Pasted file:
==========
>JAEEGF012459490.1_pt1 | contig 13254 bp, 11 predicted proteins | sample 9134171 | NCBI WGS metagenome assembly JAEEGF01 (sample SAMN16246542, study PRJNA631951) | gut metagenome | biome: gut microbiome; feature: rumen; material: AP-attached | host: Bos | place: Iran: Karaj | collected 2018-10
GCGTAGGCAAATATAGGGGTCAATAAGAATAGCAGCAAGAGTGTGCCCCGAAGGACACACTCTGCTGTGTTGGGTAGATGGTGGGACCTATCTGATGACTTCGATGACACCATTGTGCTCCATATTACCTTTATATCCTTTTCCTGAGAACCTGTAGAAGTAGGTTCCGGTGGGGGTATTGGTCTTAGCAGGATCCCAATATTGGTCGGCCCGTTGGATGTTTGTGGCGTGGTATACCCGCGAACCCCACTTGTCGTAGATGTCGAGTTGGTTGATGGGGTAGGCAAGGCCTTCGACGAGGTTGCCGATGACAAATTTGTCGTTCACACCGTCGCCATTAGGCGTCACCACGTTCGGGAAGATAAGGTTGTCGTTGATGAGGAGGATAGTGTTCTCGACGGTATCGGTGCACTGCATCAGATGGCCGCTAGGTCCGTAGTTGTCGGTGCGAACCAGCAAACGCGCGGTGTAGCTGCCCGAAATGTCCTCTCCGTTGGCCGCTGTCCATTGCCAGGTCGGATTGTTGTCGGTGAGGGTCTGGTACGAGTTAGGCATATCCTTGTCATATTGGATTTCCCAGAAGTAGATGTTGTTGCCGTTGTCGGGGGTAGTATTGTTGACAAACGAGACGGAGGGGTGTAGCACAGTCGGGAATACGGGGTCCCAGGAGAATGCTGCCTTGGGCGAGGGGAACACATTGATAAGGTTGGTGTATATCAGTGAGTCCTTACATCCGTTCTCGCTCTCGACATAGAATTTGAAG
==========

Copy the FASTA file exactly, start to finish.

>JAEEGF012459490.1_pt1 | contig 13254 bp, 11 predicted proteins | sample 9134171 | NCBI WGS metagenome assembly JAEEGF01 (sample SAMN16246542, study PRJNA631951) | gut metagenome | biome: gut microbiome; feature: rumen; material: AP-attached | host: Bos | place: Iran: Karaj | collected 2018-10
GCGTAGGCAAATATAGGGGTCAATAAGAATAGCAGCAAGAGTGTGCCCCGAAGGACACACTCTGCTGTGTTGGGTAGATGGTGGGACCTATCTGATGACTTCGATGACACCATTGTGCTCCATATTACCTTTATATCCTTTTCCTGAGAACCTGTAGAAGTAGGTTCCGGTGGGGGTATTGGTCTTAGCAGGATCCCAATATTGGTCGGCCCGTTGGATGTTTGTGGCGTGGTATACCCGCGAACCCCACTTGTCGTAGATGTCGAGTTGGTTGATGGGGTAGGCAAGGCCTTCGACGAGGTTGCCGATGACAAATTTGTCGTTCACACCGTCGCCATTAGGCGTCACCACGTTCGGGAAGATAAGGTTGTCGTTGATGAGGAGGATAGTGTTCTCGACGGTATCGGTGCACTGCATCAGATGGCCGCTAGGTCCGTAGTTGTCGGTGCGAACCAGCAAACGCGCGGTGTAGCTGCCCGAAATGTCCTCTCCGTTGGCCGCTGTCCATTGCCAGGTCGGATTGTTGTCGGTGAGGGTCTGGTACGAGTTAGGCATATCCTTGTCATATTGGATTTCCCAGAAGTAGATGTTGTTGCCGTTGTCGGGGGTAGTATTGTTGACAAACGAGACGGAGGGGTGTAGCACAGTCGGGAATACGGGGTCCCAGGAGAATGCTGCCTTGGGCGAGGGGAACACATTGATAAGGTTGGTGTATATCAGTGAGTCCTTACATCCGTTCTCGCTCTCGACATAGAATTTGAAG